If questioned did you had a Nokia obviously the answer will be who didn’t. In fact the evolution of cell phones had Nokia as the prime phone in the early 1990’s. The three famous things that always made Nokia known for are: A Strong Phone, Connecting People and Nokia Ringtone. The ringtone became so famous that anywhere it was played one would think that his/her phone was ringing. But do you know how this ringtone came into existence? Lets us learn some interesting facts about it.
According to Wikipedia the Nokia tune also known as Grande Valse is a phrase from a composition for solo guitar, Gran Vals, by the Spanish classical guitarist and composer Francisco Tárrega, written in 1902.
Who was Francisco Tárrega?
Francisco Tárrega (1852-1909) was born in Spain and is regarded as having laid the foundations for the 20th century’s wide-spread acceptance of the guitar as a concert-recital instrument. The Maestro himself preferred small intimate performances, which particularly suited the lower-volume generated by his lack of fingernails. He composed in a variety of styles and forms including Valses, mazurkas, preludes, tangos. However with 78 original works, and 120 transcriptions he clearly appreciated the work of other composers, and used their works to further the reputations and esteem of his chosen instrument, as well as his own as a performer. He was blind as had lost his eyesight due to some infection and the teachers who taught him guitar and made this man great too were blind. It was the dedication of his father (who himself was a guitarist) and himself that he at a young age of 10 had mastered the basics of music. He died young at the age of 54 due to illness as was paralyzed but his spirit till the end was with music.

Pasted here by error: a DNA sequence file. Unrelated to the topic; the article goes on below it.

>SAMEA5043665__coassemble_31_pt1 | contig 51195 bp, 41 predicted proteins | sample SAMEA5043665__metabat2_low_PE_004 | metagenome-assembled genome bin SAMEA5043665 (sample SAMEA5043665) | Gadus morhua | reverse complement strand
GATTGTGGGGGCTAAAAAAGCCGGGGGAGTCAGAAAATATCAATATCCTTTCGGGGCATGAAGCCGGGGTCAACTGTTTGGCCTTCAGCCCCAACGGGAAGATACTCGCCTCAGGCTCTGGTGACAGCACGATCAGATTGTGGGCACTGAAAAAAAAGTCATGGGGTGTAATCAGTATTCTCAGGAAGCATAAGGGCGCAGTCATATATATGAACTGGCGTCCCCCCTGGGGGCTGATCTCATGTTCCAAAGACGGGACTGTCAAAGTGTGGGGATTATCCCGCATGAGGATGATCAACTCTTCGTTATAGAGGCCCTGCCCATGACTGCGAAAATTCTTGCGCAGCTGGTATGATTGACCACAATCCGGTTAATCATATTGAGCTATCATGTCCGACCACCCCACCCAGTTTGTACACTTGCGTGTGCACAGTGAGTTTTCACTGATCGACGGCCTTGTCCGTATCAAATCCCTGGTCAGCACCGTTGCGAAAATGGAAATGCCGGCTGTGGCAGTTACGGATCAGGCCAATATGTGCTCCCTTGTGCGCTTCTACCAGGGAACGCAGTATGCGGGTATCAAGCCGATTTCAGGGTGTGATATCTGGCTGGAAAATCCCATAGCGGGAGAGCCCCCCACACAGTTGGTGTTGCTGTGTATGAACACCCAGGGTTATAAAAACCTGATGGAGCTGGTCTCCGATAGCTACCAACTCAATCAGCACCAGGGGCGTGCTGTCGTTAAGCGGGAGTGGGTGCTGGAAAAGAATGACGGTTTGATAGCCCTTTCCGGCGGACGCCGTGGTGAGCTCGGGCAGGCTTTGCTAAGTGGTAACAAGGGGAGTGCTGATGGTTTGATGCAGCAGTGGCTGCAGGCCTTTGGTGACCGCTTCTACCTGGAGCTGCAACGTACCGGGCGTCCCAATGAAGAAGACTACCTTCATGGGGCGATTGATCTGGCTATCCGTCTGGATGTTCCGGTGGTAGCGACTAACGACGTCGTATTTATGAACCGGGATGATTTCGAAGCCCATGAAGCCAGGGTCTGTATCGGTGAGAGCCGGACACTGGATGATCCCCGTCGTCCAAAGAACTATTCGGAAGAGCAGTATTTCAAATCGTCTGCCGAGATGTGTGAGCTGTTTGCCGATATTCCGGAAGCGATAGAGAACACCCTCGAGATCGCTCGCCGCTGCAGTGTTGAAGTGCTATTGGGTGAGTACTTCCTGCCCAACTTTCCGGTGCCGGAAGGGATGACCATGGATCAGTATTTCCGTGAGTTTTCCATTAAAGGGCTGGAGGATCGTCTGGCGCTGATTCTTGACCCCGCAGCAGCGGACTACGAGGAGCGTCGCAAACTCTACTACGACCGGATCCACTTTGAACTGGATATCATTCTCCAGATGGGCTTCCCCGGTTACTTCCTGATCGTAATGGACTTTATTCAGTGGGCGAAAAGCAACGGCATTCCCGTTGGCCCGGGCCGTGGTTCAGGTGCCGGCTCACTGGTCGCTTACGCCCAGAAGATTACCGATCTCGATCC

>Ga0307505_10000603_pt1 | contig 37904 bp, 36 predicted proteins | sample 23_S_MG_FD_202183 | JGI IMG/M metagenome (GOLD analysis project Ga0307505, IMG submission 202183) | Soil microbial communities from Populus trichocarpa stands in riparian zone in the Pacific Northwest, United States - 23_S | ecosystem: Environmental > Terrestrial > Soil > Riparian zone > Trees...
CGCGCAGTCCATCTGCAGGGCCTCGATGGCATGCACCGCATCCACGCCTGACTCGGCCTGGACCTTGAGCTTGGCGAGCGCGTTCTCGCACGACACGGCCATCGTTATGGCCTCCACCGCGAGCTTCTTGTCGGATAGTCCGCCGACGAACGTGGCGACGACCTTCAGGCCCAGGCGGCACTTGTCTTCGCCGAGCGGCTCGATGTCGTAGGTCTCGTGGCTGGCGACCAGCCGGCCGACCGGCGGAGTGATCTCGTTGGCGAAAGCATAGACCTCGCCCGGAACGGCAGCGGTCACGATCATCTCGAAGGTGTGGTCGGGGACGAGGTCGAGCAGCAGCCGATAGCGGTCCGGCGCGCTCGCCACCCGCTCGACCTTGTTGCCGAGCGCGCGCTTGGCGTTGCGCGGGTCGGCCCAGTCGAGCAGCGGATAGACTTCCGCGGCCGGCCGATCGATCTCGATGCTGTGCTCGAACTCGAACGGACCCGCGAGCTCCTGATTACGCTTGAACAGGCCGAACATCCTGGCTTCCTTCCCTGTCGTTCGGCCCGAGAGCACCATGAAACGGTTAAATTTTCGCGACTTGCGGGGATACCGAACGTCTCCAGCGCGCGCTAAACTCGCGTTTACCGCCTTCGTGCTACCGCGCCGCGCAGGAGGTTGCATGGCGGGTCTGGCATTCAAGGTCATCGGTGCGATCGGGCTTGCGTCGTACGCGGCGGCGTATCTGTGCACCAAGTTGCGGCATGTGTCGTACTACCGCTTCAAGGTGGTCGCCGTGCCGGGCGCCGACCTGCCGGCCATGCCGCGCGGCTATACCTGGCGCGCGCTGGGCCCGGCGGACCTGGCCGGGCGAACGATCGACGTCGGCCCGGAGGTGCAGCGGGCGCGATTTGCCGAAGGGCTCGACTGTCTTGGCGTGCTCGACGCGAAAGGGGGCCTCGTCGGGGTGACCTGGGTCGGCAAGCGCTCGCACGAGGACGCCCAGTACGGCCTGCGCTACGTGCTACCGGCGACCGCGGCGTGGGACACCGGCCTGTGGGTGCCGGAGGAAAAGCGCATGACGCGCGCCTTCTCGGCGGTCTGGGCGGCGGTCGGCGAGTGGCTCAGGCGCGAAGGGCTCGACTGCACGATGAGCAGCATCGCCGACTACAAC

How Gran Vals was used by Nokia?
The ringtone first caught the attention of Finnish Company Nokia in 1990 and became the first musical ringtone which became a cult classic since then. It was first heard briefly for 3 seconds in a Nokia 1011 commercial in 1992. In 1993 Anssi Vanjoki, then Executive Vice President of Nokia, brought the whole Gran Vals to Lauri Kivinen (then Head of Corporate Communications) and together they selected the excerpt that became “Nokia tune”. The excerpt is taken from measures (bars) 13–16 of the piece.
- The Nokia Tune first appeared on the Nokia 2110 released in 1994, under the name ringtone Type 7, showing that it was just one of the normal ringtones. The tune’s original name varied in the ringtone list, being listed as Type 13 on some phones, or Type 5 on others.
- In December 1997 with the introduction of the Nokia 6110, ringtones were each given a specific name, and this is where the Nokia tune came, though it was originally called Grande valse.
- In 1999, Grande valse was renamed as Nokia tune and effectively became Nokia’s flagship ringtone.
The Versions of Nokia Tune
- The original tune from 1994 was in mono form, where one note is played.
- In 2002 the Nokia 3510 introduced polyphonic sound, mostly MIDI-based.
- The Nokia 9500 Communicator in 2004 introduced a real tone recorded piano version.
- In 2008 a new extended guitar-based version was made introduced with the Nokia N78.
- The Nokia N9 in 2011 introduced a new tune based on bells and chimes, and was present on early Lumia devices.
- A similar, but higher-pitched version of the tune was available in 2013 on Lumias running Windows Phone 8.
- An official dub step version was made in 2011 as part of the Nokia Tune Remake Competition; this is available alongside the traditional Nokia tune.
- In 2010, it was reported that the tune is heard worldwide an estimated 1.8 billion times per day, about 20,000 times per second.
- According to Tapio of the Nokia Design Sound Team the 2011 remake competition, in which 2,800 people from 70 countries revamped the tune, shows how passionate people are about the Nokia Tune and how it remains as an integrated part of the company.
- The tune has been registered by Nokia as a sound trademark in some countries.
Watch the video below and revive your memories by hearing Nokia ringtone in most of its versions.